Turning A Tiny Router Into A Webradio


While the hacking zeitgeist is focused nearly entirely on all those new ARM dev boards that include the Raspberry Pi, some people out there are still doing it old school by modifying existing electronics to suit their needs. [Peter] picked up one of those very inexpensive TP-Link 703n wireless routers we’ve seen before and modified it into a standalone web radio, complete with volume and tuner knobs.

The TP-Link 703n is a wireless router smaller than a credit card available from the usual Chinese resellers for about $20. Able to run OpenWRT, this very inexpensive piece of hardware can be transformed into a device comparable to the Raspberry Pi; a complete Linux system with a few GPIO pins.

[Peter] took his 703n router and added an ATtiny85 connected to two pots and the internal UART. This, along with a script to read the values from the pots, tells the router what station to tune into and what volume to play it. The audio is handled by a USB soundcard with an internal speaker, making [Peter]’s build one of the smallest purpose-built Internet radios we’ve seen.

You can see [Peter]’s radio in action after the break.


17 thoughts on “Turning A Tiny Router Into A Webradio

  1. That’s pretty freaking slick.
    Not even using mpd, just wget piped to madplay.
    Some station management would be nice, but I think that could be easily added via a web interface.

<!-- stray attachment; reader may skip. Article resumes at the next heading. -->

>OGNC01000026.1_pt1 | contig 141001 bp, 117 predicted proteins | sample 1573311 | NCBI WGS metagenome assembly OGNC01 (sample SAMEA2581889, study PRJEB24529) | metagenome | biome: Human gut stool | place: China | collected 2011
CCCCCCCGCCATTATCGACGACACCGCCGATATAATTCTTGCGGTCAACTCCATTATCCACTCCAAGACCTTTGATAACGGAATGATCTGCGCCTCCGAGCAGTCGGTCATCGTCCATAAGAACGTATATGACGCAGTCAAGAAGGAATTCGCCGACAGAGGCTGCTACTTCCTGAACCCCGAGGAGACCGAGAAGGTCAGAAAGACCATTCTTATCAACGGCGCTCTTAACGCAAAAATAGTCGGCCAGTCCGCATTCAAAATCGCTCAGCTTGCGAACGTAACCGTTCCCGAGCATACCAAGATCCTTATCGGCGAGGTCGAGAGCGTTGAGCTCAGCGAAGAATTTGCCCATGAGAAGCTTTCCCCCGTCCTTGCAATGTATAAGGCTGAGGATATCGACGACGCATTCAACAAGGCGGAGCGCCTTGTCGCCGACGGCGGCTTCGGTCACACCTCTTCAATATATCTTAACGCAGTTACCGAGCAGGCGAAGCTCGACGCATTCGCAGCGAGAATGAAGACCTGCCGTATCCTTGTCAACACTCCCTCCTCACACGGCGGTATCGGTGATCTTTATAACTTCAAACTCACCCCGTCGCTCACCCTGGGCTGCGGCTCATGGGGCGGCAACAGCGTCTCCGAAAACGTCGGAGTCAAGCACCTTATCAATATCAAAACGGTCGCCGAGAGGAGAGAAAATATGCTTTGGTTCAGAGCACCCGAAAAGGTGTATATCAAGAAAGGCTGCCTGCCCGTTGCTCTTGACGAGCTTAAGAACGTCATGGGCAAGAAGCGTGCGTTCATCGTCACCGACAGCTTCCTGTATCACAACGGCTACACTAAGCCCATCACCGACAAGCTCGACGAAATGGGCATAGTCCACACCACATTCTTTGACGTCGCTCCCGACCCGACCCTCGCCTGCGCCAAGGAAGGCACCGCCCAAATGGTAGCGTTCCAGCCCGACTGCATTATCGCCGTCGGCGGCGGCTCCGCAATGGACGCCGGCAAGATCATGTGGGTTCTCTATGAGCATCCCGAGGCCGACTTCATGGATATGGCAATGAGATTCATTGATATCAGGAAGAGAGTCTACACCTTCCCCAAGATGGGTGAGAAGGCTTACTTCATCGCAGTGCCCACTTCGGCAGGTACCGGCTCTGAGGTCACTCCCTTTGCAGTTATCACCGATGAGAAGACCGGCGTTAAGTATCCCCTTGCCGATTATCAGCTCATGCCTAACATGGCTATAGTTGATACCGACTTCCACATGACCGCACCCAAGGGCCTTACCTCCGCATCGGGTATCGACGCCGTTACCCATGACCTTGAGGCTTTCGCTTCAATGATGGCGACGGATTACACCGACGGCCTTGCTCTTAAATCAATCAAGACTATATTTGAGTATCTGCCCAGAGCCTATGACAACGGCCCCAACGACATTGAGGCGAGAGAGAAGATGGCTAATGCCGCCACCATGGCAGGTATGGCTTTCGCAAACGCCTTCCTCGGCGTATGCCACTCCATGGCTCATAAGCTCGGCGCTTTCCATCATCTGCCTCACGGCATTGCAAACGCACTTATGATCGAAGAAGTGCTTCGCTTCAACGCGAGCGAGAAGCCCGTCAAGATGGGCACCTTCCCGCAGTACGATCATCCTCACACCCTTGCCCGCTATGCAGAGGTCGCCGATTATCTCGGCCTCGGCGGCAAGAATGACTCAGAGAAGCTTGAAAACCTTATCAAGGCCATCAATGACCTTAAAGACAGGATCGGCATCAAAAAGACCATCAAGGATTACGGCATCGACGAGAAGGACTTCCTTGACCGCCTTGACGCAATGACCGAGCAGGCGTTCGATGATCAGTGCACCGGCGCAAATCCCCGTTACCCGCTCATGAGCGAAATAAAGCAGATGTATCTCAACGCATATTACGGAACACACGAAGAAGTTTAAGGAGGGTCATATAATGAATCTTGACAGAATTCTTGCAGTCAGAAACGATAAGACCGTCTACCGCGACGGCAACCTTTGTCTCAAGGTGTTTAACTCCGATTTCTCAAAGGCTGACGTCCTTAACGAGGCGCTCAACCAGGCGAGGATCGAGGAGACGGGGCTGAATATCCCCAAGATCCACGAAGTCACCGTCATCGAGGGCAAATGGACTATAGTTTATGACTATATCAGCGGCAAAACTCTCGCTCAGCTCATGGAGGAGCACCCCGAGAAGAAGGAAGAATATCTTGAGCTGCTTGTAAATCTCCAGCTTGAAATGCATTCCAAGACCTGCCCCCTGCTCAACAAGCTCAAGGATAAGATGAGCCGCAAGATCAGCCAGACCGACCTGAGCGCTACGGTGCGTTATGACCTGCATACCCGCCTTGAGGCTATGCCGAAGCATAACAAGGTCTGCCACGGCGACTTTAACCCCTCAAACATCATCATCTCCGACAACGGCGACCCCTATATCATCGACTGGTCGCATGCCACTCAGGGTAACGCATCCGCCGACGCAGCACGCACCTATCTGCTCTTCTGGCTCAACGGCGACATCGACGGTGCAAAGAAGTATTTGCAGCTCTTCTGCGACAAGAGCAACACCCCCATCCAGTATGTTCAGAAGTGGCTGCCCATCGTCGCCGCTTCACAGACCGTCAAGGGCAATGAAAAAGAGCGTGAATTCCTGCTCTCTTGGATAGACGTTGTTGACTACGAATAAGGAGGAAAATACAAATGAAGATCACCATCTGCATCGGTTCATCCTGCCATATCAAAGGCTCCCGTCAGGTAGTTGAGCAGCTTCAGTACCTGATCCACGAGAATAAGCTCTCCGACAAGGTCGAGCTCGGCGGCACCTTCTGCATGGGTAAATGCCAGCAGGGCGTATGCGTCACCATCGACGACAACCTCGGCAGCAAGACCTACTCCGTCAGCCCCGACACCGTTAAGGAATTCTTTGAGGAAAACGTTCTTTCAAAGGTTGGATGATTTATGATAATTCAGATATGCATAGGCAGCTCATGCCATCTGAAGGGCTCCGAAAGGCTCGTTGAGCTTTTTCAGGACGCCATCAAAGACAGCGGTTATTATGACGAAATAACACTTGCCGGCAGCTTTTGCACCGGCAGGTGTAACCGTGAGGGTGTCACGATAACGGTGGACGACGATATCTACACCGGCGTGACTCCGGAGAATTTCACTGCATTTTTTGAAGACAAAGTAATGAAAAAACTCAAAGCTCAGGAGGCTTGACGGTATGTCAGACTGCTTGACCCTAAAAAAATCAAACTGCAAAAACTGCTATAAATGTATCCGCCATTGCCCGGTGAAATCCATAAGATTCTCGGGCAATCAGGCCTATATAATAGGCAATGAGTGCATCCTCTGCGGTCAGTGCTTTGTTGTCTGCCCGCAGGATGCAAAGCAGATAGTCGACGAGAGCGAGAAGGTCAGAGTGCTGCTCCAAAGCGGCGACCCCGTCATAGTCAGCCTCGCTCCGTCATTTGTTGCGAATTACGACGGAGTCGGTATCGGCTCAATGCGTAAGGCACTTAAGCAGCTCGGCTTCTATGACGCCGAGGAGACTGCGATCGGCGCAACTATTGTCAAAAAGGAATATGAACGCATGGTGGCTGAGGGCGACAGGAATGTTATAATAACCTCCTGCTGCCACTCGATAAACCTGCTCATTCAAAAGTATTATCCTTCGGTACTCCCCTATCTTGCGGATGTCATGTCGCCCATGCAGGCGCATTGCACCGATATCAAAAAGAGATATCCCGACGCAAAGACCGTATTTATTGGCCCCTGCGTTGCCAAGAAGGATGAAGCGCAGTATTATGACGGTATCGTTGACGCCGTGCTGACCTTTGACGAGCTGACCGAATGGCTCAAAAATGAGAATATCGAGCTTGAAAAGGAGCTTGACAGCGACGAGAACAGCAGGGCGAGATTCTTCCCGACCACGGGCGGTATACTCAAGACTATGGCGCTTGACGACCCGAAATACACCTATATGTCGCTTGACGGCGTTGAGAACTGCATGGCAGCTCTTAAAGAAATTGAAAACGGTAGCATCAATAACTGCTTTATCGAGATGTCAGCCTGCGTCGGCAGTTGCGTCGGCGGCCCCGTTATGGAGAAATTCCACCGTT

I wonder how well something like this would handle squeezeslave.

  2. I made a similar project a year ago, but I was using a X11 remote to control volume and radio station. Also, I build my own USB soundcard with PCM2900 and amplifier TPA1517NE.

    1. As seen earlier here, you can play games on one with ScummVM :P
      If you want something with a little more support (and slightly less hardwarehacking), the Raspberry Pi is probably a better choice.

      Personally, I like to use discarded Wyse thin-clients. Snagged a 1.6Ghz Sempron-based one for $25, “broken”. It fixed right up when I put a hard drive in it :)
      I use a Wyse J400 with a secondary NIC as a router, and it’s *fantastic*. The on-die crypto accel Via put in their CPU makes VPN a breeze.

  3. Guys, keen in mind that not all releases of this router are fully compatible with openwrt. The latest v1.7 is not compatible as of now(ethernet port becomes unusable after getting the firmware in). Make sure you get something prior to 1.7 if you intend to buy one.

    1. I read that differently. It says don’t flash openWRT unless you have a serial console available. So if you’re trying to do it without serial, yes, find an older one. And all that’s only if you care about Ethernet.

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